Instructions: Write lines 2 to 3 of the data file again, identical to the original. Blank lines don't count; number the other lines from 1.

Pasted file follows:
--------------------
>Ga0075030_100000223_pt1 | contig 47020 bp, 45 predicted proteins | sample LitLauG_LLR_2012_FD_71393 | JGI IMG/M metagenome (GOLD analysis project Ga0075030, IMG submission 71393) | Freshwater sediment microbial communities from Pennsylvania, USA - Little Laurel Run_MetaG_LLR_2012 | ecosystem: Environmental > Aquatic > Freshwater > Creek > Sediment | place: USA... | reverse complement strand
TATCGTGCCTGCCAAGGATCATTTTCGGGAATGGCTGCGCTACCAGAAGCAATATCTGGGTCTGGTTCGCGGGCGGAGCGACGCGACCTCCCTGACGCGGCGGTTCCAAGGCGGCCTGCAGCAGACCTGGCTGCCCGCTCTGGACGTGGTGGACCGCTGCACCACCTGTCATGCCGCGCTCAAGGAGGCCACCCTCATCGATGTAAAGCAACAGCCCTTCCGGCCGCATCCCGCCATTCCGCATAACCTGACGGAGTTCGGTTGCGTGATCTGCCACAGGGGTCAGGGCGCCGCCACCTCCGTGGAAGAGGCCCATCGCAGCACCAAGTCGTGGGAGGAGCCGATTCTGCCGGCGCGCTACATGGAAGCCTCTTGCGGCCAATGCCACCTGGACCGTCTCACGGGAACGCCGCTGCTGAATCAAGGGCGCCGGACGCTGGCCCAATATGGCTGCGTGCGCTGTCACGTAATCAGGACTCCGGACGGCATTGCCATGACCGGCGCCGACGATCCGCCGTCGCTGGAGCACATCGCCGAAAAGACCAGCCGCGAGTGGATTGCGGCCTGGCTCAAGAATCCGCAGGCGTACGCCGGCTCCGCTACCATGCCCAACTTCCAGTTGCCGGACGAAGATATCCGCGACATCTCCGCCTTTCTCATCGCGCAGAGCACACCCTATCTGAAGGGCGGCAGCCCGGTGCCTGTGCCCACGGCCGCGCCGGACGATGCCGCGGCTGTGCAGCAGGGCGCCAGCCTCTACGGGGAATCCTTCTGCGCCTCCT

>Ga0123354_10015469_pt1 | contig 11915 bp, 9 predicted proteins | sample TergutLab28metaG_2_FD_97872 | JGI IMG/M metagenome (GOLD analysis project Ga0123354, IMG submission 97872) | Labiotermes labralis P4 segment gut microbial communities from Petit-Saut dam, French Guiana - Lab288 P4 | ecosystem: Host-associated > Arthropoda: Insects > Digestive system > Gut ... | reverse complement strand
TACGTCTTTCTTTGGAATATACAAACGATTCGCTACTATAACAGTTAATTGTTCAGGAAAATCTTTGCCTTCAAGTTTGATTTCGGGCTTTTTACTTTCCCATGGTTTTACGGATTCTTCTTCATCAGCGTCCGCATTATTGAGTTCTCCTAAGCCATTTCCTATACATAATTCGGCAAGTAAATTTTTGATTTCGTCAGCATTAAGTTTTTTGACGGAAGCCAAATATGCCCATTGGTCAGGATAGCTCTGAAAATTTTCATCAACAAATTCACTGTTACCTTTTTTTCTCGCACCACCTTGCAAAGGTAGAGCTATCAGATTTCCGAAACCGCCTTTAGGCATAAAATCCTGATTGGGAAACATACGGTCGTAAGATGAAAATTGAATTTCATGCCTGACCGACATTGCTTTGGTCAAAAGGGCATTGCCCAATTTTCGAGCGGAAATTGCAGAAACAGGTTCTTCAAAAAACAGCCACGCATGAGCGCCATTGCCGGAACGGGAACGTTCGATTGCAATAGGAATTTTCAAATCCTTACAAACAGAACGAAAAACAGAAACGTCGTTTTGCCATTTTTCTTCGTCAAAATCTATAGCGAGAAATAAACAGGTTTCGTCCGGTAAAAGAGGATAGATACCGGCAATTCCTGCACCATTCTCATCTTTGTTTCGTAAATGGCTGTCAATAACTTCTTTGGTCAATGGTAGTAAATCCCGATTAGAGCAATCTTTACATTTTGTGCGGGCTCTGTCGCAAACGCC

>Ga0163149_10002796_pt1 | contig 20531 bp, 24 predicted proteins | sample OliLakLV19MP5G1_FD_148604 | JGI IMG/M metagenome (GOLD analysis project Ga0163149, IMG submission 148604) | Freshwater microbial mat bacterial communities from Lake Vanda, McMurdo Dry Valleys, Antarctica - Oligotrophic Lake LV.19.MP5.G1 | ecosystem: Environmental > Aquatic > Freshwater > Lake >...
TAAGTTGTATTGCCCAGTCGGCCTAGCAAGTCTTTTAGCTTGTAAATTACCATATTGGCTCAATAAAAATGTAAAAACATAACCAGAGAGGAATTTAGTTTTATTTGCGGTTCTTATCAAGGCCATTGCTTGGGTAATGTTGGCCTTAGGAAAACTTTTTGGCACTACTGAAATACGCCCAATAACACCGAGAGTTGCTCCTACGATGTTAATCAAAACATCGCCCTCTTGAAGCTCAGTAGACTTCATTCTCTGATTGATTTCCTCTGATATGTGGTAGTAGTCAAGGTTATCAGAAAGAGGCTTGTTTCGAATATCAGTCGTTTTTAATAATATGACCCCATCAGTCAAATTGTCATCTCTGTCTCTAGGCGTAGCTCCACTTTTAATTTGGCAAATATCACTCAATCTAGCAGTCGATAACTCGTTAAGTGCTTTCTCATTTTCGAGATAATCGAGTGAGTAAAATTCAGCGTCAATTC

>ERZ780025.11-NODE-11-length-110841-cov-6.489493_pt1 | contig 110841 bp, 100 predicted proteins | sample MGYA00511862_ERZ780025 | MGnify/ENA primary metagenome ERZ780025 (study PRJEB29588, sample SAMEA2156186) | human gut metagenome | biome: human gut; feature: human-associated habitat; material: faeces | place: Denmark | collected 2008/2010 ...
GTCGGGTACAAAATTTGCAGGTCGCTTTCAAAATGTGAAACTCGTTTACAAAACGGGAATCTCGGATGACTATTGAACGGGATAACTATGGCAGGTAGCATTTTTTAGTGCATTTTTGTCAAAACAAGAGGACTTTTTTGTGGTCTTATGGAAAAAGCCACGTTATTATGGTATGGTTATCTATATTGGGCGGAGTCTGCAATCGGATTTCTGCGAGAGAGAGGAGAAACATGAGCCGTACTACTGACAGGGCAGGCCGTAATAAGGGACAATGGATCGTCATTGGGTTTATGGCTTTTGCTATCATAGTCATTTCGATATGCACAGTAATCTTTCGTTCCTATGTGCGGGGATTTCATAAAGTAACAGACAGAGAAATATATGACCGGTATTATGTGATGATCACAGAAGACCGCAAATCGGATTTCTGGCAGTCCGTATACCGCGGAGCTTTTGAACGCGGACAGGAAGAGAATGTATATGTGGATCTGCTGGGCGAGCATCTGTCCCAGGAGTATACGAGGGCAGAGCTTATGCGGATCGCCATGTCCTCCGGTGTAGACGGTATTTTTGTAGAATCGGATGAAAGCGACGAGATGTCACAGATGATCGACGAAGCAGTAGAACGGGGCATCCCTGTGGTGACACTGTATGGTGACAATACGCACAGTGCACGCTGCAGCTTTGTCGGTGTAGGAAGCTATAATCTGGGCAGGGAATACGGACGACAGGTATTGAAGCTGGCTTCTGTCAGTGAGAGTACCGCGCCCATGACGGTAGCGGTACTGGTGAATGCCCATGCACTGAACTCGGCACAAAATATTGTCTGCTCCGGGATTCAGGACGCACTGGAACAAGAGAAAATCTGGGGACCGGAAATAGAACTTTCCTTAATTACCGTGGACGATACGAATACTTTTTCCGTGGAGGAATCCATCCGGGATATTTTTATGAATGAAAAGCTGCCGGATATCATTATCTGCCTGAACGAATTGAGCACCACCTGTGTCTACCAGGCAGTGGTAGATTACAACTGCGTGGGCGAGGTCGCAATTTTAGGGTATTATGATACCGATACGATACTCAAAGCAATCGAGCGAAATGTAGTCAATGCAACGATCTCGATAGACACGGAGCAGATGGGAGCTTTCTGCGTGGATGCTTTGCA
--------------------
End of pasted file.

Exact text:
TATCGTGCCTGCCAAGGATCATTTTCGGGAATGGCTGCGCTACCAGAAGCAATATCTGGGTCTGGTTCGCGGGCGGAGCGACGCGACCTCCCTGACGCGGCGGTTCCAAGGCGGCCTGCAGCAGACCTGGCTGCCCGCTCTGGACGTGGTGGACCGCTGCACCACCTGTCATGCCGCGCTCAAGGAGGCCACCCTCATCGATGTAAAGCAACAGCCCTTCCGGCCGCATCCCGCCATTCCGCATAACCTGACGGAGTTCGGTTGCGTGATCTGCCACAGGGGTCAGGGCGCCGCCACCTCCGTGGAAGAGGCCCATCGCAGCACCAAGTCGTGGGAGGAGCCGATTCTGCCGGCGCGCTACATGGAAGCCTCTTGCGGCCAATGCCACCTGGACCGTCTCACGGGAACGCCGCTGCTGAATCAAGGGCGCCGGACGCTGGCCCAATATGGCTGCGTGCGCTGTCACGTAATCAGGACTCCGGACGGCATTGCCATGACCGGCGCCGACGATCCGCCGTCGCTGGAGCACATCGCCGAAAAGACCAGCCGCGAGTGGATTGCGGCCTGGCTCAAGAATCCGCAGGCGTACGCCGGCTCCGCTACCATGCCCAACTTCCAGTTGCCGGACGAAGATATCCGCGACATCTCCGCCTTTCTCATCGCGCAGAGCACACCCTATCTGAAGGGCGGCAGCCCGGTGCCTGTGCCCACGGCCGCGCCGGACGATGCCGCGGCTGTGCAGCAGGGCGCCAGCCTCTACGGGGAATCCTTCTGCGCCTCCT

>Ga0123354_10015469_pt1 | contig 11915 bp, 9 predicted proteins | sample TergutLab28metaG_2_FD_97872 | JGI IMG/M metagenome (GOLD analysis project Ga0123354, IMG submission 97872) | Labiotermes labralis P4 segment gut microbial communities from Petit-Saut dam, French Guiana - Lab288 P4 | ecosystem: Host-associated > Arthropoda: Insects > Digestive system > Gut ... | reverse complement strand